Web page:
One of my leadership students laments that some of the decisions the leaders in his organization make relative to policies and the size of the workforce are just plain stupid. These decisions reflect a misunderstanding of their impact, so the leaders end up doing things that are at cross purposes to their true goals.
Leaders need a way to determine the impact of their decisions on the organization at the time of making those decisions. This knowledge will reduce the number of wrong-headed actions. Picture a leader of 84 individuals. There are exactly 84 people who are capable of telling her the truth about the impact of poor decisions before she makes them.
They would gladly do this if the leader had established an environment where it is safe to challenge an idea generated in the mind of the leader. How would a leader go about creating such an environment?
Creating the right environment
If a leader makes people glad when they tell her things she was really not eager to hear, those people will eventually learn it is safe to do it. They have the freedom to level with the leader when she is contemplating something that is likely to backfire.
It does not mean that all dumb things the leader wants to do need to be squashed. It simply means that if the leader establishes a safe culture, she will be tipped off in advance that a specific decision might not have the desired outcome.
Sometimes, due to a leader’s perspective, what may seem dumb to underlings may, in fact, be the right thing to do. In this case, the leader needs to educate the doubting underling on why the decision really does make sense or is imperative.
The formula for making it safe
Here is an eight-step formula that facilitates a Smart Decision.
- As much as possible, let people know in advance the decisions you are contemplating, and state your likely action.
- Invite dialog, either public or private. People should feel free to express their opinions about the outcomes.
- Treat people like adults and listen to them carefully when they express concerns.
- Factor their thoughts into your final decision process. This does not mean you will reverse your decision, but do consciously consider the input.
- Make your final decision about the issue and announce it.
- State that there were several opinions that were considered when making your decision.
- Thank people for sharing their thoughts in a mature way.
- Ask for everyone’s help to implement your decision whether or not they fully agree with the course of action.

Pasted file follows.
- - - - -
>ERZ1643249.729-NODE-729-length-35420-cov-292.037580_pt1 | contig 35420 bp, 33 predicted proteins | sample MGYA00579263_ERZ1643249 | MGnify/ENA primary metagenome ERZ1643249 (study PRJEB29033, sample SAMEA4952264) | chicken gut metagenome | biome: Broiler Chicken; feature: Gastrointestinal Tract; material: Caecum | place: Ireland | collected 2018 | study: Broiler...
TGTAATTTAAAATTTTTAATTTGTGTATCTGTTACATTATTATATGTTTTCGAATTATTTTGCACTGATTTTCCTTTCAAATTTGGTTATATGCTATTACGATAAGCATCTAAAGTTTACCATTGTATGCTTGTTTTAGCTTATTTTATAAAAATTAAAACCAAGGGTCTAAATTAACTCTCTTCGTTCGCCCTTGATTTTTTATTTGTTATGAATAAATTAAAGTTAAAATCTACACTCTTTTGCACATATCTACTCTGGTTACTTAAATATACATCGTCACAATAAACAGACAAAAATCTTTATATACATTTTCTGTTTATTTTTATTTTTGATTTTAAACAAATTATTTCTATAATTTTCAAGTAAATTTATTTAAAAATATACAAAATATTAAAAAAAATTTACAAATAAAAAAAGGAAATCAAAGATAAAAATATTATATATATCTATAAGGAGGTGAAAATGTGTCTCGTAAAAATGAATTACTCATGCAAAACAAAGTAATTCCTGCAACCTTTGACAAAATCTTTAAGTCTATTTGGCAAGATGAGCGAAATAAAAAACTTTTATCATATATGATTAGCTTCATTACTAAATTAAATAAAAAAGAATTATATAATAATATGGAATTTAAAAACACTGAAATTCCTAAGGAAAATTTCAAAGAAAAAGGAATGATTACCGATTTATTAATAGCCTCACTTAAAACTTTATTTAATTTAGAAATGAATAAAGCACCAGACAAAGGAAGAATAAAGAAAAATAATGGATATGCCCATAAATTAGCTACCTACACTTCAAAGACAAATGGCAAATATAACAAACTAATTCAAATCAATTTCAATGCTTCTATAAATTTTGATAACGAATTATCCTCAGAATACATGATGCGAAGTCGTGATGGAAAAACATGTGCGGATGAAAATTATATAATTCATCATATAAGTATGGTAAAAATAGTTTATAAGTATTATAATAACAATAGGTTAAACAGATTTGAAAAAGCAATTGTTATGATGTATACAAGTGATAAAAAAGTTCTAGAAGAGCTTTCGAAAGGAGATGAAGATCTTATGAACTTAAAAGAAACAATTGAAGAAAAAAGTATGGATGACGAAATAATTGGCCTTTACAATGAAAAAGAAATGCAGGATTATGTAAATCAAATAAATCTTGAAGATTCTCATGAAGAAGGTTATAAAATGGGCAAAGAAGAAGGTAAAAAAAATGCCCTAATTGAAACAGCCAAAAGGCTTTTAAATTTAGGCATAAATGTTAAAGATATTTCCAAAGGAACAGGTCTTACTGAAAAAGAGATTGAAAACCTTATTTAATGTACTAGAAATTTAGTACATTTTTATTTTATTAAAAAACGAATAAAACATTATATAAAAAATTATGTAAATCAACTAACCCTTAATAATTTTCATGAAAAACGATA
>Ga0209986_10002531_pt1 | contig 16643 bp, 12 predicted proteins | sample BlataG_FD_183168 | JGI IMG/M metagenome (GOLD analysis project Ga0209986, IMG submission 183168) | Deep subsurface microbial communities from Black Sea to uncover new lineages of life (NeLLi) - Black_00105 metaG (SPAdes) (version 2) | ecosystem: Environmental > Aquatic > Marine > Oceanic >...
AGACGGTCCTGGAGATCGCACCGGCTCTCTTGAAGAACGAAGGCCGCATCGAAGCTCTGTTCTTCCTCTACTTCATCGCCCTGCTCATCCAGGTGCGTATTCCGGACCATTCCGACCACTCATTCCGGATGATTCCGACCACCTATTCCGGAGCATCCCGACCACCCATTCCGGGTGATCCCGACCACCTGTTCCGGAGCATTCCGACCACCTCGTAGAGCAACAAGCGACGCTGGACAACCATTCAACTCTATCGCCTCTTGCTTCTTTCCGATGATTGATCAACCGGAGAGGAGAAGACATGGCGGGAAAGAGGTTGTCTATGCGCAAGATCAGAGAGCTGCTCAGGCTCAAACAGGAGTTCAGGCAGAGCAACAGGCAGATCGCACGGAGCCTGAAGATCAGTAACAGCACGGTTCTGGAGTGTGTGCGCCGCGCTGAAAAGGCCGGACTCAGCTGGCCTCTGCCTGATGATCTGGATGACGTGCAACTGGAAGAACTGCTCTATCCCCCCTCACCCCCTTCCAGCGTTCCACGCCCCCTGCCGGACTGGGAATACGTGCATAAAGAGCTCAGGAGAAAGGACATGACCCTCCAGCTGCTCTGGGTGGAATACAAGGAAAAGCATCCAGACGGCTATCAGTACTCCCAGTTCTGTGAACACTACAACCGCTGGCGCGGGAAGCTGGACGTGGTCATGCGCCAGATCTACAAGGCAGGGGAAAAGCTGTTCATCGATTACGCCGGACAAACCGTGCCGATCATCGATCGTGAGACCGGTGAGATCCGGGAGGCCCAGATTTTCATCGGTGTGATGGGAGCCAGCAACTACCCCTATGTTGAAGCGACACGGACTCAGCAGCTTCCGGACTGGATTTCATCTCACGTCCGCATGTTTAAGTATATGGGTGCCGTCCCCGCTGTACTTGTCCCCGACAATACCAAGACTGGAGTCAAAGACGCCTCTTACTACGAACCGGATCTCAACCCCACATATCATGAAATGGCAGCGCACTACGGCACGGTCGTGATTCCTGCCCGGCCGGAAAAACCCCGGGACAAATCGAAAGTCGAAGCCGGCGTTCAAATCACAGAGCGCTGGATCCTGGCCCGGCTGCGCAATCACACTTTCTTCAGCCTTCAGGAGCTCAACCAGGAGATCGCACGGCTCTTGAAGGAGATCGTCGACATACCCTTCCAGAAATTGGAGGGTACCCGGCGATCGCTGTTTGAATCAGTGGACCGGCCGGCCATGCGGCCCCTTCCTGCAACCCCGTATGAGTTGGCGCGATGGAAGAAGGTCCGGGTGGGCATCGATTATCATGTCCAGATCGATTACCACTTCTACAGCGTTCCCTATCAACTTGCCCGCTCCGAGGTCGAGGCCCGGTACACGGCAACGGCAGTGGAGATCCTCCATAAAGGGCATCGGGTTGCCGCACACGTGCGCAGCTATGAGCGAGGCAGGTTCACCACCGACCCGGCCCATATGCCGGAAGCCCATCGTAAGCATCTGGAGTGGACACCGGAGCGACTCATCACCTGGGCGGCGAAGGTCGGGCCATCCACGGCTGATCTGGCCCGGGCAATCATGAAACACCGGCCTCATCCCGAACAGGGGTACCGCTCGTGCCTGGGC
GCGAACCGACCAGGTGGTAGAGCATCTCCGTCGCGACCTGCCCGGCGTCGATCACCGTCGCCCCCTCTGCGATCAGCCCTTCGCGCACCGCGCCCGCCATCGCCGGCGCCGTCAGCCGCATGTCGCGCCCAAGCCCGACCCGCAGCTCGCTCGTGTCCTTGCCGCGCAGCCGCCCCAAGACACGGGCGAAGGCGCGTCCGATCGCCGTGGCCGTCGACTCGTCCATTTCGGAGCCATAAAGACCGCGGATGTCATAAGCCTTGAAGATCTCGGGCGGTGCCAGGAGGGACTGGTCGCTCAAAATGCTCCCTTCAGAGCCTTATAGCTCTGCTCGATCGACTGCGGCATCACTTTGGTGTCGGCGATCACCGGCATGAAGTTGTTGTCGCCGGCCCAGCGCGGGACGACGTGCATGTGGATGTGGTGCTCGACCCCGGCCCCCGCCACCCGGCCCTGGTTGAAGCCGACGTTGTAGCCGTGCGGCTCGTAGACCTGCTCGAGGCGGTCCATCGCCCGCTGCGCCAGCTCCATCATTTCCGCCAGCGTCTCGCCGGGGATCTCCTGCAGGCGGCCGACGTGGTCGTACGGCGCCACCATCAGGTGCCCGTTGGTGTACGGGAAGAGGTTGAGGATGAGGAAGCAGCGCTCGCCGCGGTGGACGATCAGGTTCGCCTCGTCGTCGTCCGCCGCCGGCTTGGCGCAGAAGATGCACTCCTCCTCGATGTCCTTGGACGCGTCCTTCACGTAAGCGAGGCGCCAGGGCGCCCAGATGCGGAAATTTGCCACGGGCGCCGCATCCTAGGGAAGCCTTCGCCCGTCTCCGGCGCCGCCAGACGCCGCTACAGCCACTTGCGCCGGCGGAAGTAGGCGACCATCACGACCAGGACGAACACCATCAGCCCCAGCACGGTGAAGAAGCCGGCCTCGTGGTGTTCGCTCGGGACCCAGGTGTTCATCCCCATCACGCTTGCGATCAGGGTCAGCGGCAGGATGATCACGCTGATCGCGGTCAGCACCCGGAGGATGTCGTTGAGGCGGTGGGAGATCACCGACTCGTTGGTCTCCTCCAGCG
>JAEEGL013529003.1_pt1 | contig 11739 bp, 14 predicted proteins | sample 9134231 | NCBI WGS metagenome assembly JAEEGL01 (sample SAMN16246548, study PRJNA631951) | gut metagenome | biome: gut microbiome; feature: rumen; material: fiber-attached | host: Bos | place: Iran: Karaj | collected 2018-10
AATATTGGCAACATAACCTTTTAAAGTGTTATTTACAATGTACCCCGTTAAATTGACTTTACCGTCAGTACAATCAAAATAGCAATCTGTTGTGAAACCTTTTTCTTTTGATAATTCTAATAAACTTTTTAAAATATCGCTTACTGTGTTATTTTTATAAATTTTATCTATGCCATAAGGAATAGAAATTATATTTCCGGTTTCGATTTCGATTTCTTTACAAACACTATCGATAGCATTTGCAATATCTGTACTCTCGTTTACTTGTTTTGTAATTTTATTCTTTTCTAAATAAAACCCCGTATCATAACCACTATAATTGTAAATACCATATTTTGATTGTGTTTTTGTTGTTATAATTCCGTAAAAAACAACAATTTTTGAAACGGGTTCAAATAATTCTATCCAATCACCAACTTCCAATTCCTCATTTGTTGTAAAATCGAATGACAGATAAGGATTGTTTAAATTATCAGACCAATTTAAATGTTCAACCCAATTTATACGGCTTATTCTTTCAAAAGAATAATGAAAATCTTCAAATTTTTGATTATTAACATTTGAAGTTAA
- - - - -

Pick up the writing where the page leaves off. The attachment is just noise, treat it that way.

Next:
Share concerns correctly
Of course, it is important for people to share their concerns with the leader in a proper way at the proper time. Calling her a jerk in a staff meeting would not qualify as helpful information and normally would be a problem.
The leader not only needs to encourage people to speak up but give coaching as to how and when to do it effectively. Often this means encouraging people to give their concern in private and with helpful intent for the organization rather than an effort to embarrass the boss.
The leader will still make some poor decisions, but they will be fewer and be made recognizing the risks. Also, realize that history may reveal some decisions thought to be stupid at the time to be actually brilliant.
Understanding the risks allows some mitigating actions to remove much of the sting of making risky decisions. The action here is incumbent on the leader. It is critical to have a response pattern that praises and reinforces people when they speak the truth, even if it flies in the face of what the leader wants to do. People then become empowered and more willing to confront the leader when her judgment seems wrong.
Consistency is important
A leader needs to be consistent with this philosophy, although no one can be 100%. That would be impossible. Once in a while, any leader will push back on some unwanted “reality” statements, especially if they are accusatory or given in the wrong forum.
Most leaders are capable of making people who challenge them happy about it only a tiny fraction of the time, let’s say 5%. If we increase the odds to something like 80%, people will be more comfortable pointing out a potential blooper. That is enough momentum to change the culture.
It is important to recognize that making people glad they brought up a concern does not always mean a leader must acquiesce. All that is required is for the leader to treat the individual as someone with important information, listen to the person carefully, consider the veracity of the input, and honestly take the concern into account in deciding what to do.
In many situations, the leader will elect to go ahead with the original action, but she will now understand the potential ramifications better and can adjust the plan to minimize risk. By sincerely thanking the person who pointed out the possible pitfall, the leader makes that individual happy she brought it up. Other people will take the risk in the future. That action changes everything, and the leader now has an effective way to improve decision-making and increase buy-in among staff.
The preceding information was adapted from the book Leading with Trust is like Sailing Downwind, by Robert Whipple. It is available on www.leadergrow.com.
Robert Whipple is also the author of The TRUST Factor: Advanced Leadership for Professionals and, Understanding E-Body Language: Building Trust Online. Bob consults and speaks on these and other leadership topics. He is CEO of Leadergrow Inc. a company dedicated to growing leaders.